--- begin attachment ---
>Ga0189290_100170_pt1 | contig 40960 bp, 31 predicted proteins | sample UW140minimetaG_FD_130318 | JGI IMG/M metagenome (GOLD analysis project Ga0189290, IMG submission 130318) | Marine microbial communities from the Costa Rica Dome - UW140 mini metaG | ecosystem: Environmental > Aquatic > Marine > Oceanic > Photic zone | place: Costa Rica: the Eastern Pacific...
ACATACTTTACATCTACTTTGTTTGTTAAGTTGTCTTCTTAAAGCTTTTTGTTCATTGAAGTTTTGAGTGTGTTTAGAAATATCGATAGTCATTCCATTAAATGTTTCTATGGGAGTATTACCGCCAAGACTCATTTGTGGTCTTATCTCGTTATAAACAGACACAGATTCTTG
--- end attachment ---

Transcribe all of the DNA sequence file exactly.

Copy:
>Ga0189290_100170_pt1 | contig 40960 bp, 31 predicted proteins | sample UW140minimetaG_FD_130318 | JGI IMG/M metagenome (GOLD analysis project Ga0189290, IMG submission 130318) | Marine microbial communities from the Costa Rica Dome - UW140 mini metaG | ecosystem: Environmental > Aquatic > Marine > Oceanic > Photic zone | place: Costa Rica: the Eastern Pacific...
ACATACTTTACATCTACTTTGTTTGTTAAGTTGTCTTCTTAAAGCTTTTTGTTCATTGAAGTTTTGAGTGTGTTTAGAAATATCGATAGTCATTCCATTAAATGTTTCTATGGGAGTATTACCGCCAAGACTCATTTGTGGTCTTATCTCGTTATAAACAGACACAGATTCTTG